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San Diego teens are turning into budding sociologists with the help of UCSD researchers who want a student’s-eye view of life at local schools.

The program, now in its third year, encourages high-school students to study each other by asking questions about a variety of topics, including race.

Educators might not be paying attention to the findings, however, potentially giving students an unintended lesson in how hard work and good intentions don’t always lead to real progress.

High-school students across the nation are facing a long, jobless summer. But federal stimulus funds are making a difference for poor young adults in the county: $10.5 million is supporting a Hire-a-Youth program that aims to put 3,000 people to work.

At City Hall, Councilwoman Donna Frye is asking about the status of multi-million-dollar loans from the city to redevelopment agencies. Her chief of staff, meanwhile, is moving to San Diego to run for her seat.

Also, we follow-up on a debate over CPR in San Diego by asking a local cardiologist why so many people still die of cardiac arrest.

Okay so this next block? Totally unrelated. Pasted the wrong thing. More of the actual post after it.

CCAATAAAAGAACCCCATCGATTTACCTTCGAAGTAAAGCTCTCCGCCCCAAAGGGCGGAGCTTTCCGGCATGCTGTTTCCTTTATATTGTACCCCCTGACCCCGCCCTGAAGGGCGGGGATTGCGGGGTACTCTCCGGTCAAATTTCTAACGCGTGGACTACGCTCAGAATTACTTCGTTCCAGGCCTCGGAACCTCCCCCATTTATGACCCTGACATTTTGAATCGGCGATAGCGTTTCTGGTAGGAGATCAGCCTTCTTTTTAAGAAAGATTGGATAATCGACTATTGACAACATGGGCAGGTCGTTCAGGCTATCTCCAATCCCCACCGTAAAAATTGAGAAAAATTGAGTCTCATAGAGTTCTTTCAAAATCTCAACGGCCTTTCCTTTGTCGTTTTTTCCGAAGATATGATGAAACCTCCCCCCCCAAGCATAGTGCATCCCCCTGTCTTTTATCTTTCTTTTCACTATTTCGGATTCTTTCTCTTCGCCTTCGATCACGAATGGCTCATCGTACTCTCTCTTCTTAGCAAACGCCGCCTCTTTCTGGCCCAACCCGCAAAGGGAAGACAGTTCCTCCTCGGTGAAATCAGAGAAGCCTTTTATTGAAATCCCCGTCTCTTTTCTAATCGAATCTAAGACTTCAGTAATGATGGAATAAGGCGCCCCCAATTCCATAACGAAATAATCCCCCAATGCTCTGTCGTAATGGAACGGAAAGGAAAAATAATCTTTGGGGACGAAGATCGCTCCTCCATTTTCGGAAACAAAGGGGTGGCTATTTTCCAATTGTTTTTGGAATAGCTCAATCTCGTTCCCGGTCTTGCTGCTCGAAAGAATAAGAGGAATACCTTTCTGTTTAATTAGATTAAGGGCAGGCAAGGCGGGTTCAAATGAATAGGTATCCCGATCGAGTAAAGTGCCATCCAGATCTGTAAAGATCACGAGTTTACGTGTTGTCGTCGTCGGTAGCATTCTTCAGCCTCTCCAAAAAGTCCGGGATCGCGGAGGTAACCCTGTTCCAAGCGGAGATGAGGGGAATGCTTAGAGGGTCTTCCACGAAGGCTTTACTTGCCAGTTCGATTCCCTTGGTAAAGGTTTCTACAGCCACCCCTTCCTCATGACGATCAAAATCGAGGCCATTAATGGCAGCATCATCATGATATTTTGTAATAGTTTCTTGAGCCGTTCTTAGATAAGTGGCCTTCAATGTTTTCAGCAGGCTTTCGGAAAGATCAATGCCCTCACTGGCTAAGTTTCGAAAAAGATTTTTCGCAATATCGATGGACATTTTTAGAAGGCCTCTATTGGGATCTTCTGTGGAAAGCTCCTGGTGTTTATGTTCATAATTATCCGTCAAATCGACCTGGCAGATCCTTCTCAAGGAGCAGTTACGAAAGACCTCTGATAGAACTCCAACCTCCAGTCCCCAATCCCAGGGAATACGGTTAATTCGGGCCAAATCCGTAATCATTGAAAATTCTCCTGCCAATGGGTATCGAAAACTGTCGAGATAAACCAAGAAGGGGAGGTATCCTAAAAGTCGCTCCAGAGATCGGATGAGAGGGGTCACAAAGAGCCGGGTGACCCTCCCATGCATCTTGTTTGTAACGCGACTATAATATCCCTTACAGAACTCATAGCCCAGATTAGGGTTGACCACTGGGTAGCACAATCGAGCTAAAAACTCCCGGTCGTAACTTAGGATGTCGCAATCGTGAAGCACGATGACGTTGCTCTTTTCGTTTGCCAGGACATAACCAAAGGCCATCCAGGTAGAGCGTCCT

Our profiles of local photographers continue with a look at the work of Sandy Huffaker, who contributes to The New York Times. He likes to head south of the border where he finds a special joie de vivre. In the United States, “we don’t talk to each other. So the contrasts are just infinite.”

Columnist Scott Lewis targets county supervisors and their addiction to an “arrogant” old-school patronage system. There’s a way out, but the beneficiaries of largesse could stand in the way.

Life as a 27th-round draft pick is a “whirlwind,” reports sports columnist Tom Shanahan, who checks in on local baseball star Kurt Steinhauer. Even negotiations went by in a blur. They took Steinhauer about an hour, mostly just to fill out the contract.

A Carlsbad landlord attests to the stagnant and sinking rents that we explored last week. And real-estate columnist Rich Toscano searches for an elusive statistic in the local housing market: The number of houses that are actually for sale.

In letters, one writer extends the city attorney’s majority-vote logic to the last mayoral election, while another says there are more problems in local schools than high-priced dinner tabs.

Elsewhere, the U-T reports that the San Diego City Council is settling two lawsuits lingering from the era of City Attorney Michael Aguirre. The cost is $450,000.

One notable detail: An attorney who’s defending the city charged nearly $100,000.

The U-T also reports the city has received a month-long reprieve in the battle over the seals at the Children’s Pool in La Jolla: “The reprieve could give the state Legislature time to adopt a bill that would let the seals stay.”

— RANDY DOTINGA

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